Is Bitcom legitimate

Bitcoin vs. gold - what are the differences?

The value of the digital currency Bitcoin is rising and rising. Recently, the US $ 5,000 mark was almost effortlessly passed, and optimists are already dreaming of the US $ 10,000 mark.

The Bitcoin currently fulfills two important functions: The digital currency serves on the one hand as a store of value and on the other as a payment function or value transfer function, because the Bitcoin can be transferred quickly and easily across national borders.

Since the Bitcoin price has already multiplied in recent years and has emerged as an excellent store of value, many investors already see Bitcoin as a better alternative to gold - the crisis metal has served many investors as value protection and as a safe haven in recent decades.

Bitcoin vs. gold - these are the similarities

In fact, Bitcoin and the precious metal gold share some similarities. So the gold is physically limited, because the worldwide deposits in the gold mines are seen as finite. This means that producers cannot produce as many gold coins and bars as they want.

The number is also limited with Bitcoin. The last bitcoin is expected to be "mined" in the year 2140 - then around 21 million bitcoins will exist. More than 16.6 million Bitcoins were recently in circulation.

Both assets do not generate any interest, but are de facto "mined" and with a relatively high level of effort. The total cost of production (operating costs plus exploration costs for new mines) for one ounce of gold at the beginning of the year was around US $ 878.

With Bitcoin, which is "mined" through complex calculations, a high expenditure of energy is required. The costs for this have recently exceeded the mark of US $ 1,000 per Bitcoin. Since the difficulty of the calculations with Bitcoin usually continues to increase, the production costs are also likely to continue to increase.

Bitcoin vs. gold - these are the differences

With all the similarities that Bitcoin and gold share, there are also differences. For example, Bitcoin can be transferred quickly and easily digitally, but is not physically available. This in turn reduces the barriers to entry. This means that everyone who has a computer with Internet access can take part.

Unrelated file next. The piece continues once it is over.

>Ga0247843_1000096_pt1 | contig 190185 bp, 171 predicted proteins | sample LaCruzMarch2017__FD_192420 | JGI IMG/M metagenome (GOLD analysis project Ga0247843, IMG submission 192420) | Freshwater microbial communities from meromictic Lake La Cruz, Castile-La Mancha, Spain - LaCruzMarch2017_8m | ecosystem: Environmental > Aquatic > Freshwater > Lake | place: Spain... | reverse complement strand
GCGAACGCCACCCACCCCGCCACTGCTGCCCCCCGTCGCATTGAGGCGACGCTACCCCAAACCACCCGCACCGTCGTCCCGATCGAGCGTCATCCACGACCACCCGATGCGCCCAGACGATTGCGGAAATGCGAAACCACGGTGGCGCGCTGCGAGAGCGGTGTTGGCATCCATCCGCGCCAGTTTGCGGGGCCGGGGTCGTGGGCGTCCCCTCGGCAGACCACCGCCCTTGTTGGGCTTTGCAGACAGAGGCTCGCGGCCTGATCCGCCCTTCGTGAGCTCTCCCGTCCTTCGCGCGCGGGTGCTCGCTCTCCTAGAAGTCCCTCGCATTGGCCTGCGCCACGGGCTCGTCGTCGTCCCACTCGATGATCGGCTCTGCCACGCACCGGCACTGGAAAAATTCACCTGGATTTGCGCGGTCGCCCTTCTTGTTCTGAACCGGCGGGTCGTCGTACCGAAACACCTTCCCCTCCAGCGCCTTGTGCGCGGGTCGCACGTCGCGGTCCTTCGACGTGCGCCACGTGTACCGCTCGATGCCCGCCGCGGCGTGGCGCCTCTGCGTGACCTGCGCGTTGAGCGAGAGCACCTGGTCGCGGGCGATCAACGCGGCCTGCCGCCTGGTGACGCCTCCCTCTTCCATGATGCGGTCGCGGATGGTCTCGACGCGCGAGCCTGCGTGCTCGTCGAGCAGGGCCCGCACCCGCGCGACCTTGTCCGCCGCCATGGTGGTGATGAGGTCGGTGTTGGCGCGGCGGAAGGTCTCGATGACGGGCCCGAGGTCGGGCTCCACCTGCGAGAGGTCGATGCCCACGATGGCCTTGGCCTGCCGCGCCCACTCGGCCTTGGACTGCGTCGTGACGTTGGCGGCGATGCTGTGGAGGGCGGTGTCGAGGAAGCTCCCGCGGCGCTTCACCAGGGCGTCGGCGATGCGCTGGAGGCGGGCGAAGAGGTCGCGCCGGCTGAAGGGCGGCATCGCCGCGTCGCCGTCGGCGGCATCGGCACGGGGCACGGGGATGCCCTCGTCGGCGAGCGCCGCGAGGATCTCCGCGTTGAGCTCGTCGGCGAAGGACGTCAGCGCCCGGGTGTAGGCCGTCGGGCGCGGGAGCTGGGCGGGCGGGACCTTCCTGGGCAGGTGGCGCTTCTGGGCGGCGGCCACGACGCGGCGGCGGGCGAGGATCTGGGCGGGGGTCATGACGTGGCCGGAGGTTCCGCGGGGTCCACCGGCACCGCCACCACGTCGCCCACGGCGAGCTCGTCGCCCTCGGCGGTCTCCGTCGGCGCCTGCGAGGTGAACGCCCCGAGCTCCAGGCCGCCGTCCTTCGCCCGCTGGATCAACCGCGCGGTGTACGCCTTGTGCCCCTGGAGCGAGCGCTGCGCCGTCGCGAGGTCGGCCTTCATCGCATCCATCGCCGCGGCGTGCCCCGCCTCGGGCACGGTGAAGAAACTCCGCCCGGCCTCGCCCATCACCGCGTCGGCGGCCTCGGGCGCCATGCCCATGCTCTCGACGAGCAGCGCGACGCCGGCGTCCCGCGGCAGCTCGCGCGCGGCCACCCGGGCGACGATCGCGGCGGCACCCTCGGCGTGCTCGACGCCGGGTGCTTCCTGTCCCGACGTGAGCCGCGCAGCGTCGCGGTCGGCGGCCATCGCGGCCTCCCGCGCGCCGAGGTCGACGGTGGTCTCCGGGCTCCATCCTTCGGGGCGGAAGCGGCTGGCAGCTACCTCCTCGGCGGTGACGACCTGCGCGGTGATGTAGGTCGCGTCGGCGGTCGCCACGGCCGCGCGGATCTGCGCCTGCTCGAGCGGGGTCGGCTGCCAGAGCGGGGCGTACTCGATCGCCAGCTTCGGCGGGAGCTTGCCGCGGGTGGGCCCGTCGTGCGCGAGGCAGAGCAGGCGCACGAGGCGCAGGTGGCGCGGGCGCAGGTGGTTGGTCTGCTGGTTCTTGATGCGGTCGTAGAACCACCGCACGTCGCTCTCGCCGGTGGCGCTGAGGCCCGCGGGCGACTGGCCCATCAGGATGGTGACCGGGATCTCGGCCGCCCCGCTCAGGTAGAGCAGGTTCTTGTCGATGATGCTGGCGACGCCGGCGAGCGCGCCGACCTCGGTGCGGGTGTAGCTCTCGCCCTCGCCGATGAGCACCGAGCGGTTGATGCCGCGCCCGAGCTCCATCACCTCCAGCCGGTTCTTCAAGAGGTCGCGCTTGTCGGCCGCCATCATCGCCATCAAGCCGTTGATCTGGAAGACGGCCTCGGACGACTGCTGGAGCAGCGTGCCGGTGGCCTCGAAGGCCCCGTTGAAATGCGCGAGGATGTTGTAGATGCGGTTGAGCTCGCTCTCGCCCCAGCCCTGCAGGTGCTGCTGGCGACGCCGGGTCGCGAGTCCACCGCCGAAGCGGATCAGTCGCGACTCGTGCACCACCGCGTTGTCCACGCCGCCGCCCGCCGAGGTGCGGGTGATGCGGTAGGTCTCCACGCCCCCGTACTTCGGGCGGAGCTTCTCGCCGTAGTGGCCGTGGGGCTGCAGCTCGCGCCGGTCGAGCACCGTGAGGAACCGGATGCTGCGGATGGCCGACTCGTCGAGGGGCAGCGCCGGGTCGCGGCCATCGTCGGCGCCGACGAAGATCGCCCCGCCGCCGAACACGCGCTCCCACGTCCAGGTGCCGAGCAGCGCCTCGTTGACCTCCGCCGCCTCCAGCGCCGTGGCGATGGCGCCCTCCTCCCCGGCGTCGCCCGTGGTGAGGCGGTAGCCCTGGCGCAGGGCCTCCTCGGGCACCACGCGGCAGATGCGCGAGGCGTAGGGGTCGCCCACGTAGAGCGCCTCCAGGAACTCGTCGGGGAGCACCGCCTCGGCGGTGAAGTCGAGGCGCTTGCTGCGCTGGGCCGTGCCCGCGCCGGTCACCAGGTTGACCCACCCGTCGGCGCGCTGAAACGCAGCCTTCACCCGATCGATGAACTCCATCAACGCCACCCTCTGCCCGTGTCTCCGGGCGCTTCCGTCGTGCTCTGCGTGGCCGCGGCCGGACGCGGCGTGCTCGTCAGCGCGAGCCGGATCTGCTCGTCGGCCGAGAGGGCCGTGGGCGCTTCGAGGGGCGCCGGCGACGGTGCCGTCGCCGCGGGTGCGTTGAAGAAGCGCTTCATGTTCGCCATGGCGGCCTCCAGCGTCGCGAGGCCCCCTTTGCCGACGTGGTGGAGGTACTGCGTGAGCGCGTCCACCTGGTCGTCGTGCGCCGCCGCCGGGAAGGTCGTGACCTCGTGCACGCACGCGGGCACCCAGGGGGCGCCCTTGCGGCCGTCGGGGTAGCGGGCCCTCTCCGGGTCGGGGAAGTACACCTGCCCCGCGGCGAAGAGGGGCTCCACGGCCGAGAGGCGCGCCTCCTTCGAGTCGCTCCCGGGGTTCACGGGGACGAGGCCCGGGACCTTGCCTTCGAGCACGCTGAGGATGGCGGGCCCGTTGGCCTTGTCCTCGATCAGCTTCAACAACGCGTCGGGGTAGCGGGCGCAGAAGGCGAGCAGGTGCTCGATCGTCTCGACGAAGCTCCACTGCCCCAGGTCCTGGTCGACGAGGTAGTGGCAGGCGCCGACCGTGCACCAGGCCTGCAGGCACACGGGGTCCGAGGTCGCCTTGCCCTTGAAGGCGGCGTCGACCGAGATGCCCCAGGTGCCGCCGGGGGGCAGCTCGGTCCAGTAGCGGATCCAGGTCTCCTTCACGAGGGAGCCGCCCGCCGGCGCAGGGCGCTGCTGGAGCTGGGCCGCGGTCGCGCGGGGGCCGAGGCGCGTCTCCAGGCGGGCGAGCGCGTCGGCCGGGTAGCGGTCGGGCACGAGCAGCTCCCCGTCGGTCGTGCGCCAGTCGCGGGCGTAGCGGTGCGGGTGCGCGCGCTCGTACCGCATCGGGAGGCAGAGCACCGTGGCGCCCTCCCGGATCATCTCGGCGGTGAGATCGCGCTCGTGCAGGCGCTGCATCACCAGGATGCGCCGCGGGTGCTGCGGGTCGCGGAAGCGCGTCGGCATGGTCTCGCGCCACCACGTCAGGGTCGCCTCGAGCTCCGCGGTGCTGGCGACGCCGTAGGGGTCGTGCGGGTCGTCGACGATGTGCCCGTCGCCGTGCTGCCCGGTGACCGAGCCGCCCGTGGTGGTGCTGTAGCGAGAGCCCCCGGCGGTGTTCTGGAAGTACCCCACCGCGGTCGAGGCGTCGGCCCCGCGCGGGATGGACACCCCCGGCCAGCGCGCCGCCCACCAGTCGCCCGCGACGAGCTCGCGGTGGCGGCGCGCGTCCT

Gold can also be transferred, but the costs for transport and storage are higher. Although every private person can own gold today, this has not always been the case. For example, the Roosevelt government in the United States passed a gold ban in 1933, and it wasn't lifted until late 1974.

Bitcoin only exists in the digital world and is decentralized. The digital currency works via a peer-to-peer network and is based on a blockchain - so Bitcoin cannot be censored, switched off or prohibited. In addition, Bitcoin is already recognized as a legitimate means of payment in some countries, such as Japan and the Philippines, and some companies such as Expedia also accept Bitcoins as payment.

Conclusion: Bitcoin is increasingly becoming a gold alternative - but risks remain

Bitcoin has features similar to gold in order to serve as a store of value. This also includes the deflationary character of the cryptocurrency. However, there are also big differences between Bitcoin and gold. The digital currency Bitcoin - unlike gold - is already accepted as a means of payment by several large companies, and Bitcoin can be used to pay for conventional transactions with special debit cards.

Should other countries follow the example of Japan and legitimize digital currencies, this would be a big step forward, not only for Bitcoin, but for the entire crypto scene. For these reasons, Bitcoin is considered a serious competitor to gold when it comes to its function as a store of value - gold will no longer stand alone here in the future.

Nevertheless, investors must be aware of the risks associated with cryptocurrencies, some of which fluctuate greatly in value. While gold should be protected from complete devaluation - the raw material is used in the jewelry industry and elsewhere - Bitcoin can be replaced by other crypto currencies (e.g. Ethereum) and thus one day disappear into insignificance.

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